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  • Oral Presentation
  • Open Access

VP shunt infections – does antisepsis continue to work?

Cerebrospinal Fluid Research20041 (Suppl 1) :S24

https://doi.org/10.1186/1743-8454-1-S1-S24

  • Published:

Keywords

  • Hydrocephalus
  • Spina Bifida
  • Intraventricular Haemorrhage
  • Shunt Infection
  • Late Arrival

Shunt complications are serious problems when they occur and can be reduced significantly by taking great care during initial insertion. In 1984, we reported an incidence of 2.4% infection, following the introduction of an antiseptic technique based on Listerian principles. We wanted to review our latest infection rate. This is a 10 year retrospective study, reviewing all medical records of children who had their first VP shunt insertion between 1993 and 2003. A total of 94 children had 150 shunt insertions. Sixty seven out of the 94 children had spina bifida, 13 had progressive hydrocephalus due to intraventricular haemorrhage, 7 had aqueduct Stenosis, 3 had holoproencephaly, 2 following encephalocoele resection, 1 post meningitis, and 1 with Dandy-Walker syndrome.

There were 3 deaths, two of which were in children with severe spina bifida who had been managed conservatively. These shunts were inserted for palliative reasons in the presence of significant myelomeningocoele infections. The third death was due to late arrival of a child with a blocked shunt.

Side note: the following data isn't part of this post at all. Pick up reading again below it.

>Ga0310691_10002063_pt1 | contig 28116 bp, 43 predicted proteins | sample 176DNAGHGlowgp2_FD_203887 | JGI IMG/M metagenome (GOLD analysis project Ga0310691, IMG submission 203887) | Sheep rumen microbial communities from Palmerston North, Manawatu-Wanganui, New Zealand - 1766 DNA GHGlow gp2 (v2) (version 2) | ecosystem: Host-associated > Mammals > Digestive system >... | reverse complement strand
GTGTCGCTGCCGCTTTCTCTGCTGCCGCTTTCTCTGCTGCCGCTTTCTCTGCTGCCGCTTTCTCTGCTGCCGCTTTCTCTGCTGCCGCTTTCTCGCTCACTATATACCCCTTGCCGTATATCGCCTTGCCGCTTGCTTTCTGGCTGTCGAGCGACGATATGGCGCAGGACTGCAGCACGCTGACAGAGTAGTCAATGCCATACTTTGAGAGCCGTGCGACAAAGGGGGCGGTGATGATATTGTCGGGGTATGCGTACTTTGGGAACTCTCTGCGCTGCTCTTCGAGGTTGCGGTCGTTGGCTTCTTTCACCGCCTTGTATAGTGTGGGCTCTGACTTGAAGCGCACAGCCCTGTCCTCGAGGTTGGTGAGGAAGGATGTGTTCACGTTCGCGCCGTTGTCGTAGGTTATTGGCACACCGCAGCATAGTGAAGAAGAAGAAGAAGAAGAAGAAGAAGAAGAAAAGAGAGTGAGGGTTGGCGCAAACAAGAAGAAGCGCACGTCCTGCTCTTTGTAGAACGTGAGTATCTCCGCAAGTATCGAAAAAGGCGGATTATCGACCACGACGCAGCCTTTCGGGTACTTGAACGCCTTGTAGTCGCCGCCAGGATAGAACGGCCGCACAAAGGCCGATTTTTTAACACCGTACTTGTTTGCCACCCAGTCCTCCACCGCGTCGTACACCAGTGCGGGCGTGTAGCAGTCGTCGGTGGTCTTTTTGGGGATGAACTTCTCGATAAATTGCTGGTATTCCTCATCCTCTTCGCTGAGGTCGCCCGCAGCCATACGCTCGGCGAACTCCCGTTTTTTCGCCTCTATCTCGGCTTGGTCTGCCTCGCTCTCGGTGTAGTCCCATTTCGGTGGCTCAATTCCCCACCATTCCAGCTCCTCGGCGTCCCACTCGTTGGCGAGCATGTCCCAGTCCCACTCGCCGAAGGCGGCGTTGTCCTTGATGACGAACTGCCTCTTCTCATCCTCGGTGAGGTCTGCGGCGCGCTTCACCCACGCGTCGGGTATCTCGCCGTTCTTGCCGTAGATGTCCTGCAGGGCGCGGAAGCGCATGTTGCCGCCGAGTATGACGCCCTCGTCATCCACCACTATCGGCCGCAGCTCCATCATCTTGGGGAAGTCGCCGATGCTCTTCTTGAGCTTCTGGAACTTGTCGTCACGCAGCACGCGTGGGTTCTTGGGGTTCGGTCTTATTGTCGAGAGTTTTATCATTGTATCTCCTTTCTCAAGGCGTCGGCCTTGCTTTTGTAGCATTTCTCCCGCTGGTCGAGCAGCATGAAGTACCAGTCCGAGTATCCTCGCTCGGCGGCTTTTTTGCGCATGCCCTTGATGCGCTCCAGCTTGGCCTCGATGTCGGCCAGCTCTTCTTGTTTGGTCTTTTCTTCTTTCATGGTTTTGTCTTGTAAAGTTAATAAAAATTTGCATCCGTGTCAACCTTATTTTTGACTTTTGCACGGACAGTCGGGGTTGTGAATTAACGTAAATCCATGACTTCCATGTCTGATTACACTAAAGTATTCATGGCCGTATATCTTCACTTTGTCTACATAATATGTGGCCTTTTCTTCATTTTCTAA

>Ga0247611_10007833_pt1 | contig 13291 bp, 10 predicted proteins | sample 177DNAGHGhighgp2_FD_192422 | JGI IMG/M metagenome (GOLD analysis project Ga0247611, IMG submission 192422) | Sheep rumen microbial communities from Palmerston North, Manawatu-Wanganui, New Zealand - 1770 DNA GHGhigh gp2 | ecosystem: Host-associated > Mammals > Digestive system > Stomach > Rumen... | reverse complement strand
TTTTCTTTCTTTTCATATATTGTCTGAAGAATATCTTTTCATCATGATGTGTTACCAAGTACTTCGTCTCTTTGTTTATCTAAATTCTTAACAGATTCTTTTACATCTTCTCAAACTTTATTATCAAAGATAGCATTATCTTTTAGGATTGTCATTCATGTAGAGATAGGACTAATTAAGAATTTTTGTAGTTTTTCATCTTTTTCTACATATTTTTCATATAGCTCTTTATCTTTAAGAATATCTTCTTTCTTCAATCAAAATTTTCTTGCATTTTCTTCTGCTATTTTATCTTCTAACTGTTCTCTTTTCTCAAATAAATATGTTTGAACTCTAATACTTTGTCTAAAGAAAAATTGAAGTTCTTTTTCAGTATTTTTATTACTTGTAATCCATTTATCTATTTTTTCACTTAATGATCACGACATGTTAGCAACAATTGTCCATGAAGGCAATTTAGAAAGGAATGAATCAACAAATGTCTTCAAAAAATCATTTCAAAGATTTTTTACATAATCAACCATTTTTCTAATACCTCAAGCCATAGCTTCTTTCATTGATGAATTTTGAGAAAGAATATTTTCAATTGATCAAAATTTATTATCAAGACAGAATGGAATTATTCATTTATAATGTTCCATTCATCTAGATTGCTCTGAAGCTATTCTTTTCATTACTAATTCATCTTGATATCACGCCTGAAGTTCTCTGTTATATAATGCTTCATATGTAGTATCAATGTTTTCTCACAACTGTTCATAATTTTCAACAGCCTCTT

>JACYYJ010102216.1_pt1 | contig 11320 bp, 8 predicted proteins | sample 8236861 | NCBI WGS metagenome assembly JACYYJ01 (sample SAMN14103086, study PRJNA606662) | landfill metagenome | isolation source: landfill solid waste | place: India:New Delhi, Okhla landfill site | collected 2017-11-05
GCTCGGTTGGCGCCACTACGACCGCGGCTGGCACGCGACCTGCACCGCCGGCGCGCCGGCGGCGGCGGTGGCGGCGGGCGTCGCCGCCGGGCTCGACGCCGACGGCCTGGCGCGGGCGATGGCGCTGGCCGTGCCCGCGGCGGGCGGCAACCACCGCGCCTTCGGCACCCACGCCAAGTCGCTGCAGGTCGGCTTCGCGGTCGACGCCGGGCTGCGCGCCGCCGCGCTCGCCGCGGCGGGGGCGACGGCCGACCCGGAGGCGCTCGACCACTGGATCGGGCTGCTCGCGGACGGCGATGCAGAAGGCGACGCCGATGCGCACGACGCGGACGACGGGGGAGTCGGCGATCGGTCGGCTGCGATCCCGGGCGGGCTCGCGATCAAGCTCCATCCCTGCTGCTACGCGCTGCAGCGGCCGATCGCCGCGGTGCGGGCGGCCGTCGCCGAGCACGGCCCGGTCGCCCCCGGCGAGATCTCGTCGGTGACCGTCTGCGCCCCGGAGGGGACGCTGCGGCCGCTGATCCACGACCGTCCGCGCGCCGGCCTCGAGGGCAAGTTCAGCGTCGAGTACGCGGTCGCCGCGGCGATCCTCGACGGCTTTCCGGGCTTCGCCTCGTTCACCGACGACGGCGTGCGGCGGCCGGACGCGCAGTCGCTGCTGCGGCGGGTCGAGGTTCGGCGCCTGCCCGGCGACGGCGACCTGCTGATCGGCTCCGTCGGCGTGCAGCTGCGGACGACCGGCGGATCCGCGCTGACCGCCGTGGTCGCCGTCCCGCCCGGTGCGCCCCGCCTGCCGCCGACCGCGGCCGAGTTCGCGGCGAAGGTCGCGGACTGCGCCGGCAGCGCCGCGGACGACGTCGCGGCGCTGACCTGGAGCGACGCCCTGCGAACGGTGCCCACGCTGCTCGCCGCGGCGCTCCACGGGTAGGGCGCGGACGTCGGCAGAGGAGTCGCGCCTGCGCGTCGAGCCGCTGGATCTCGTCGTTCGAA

There were 4 children with shunt infections (2.2%) and all were treated successfully. Though normal CRP levels at 6 weeks follow up was reassuring, raised levels did not always correlate with infections. In the 4 children who had shunt infections, it was picked up well before the 6 weeks CRP check. However, no patient with a normal CRP level at 6 weeks was subsequently shown to have shunt infection.

In conclusion, we feel that strict antisepsis is still one of the best ways to prevent shunt infections.

Authors’ Affiliations

(1)
11 Clareville Road, Harolds Cross, Dublin, Ireland

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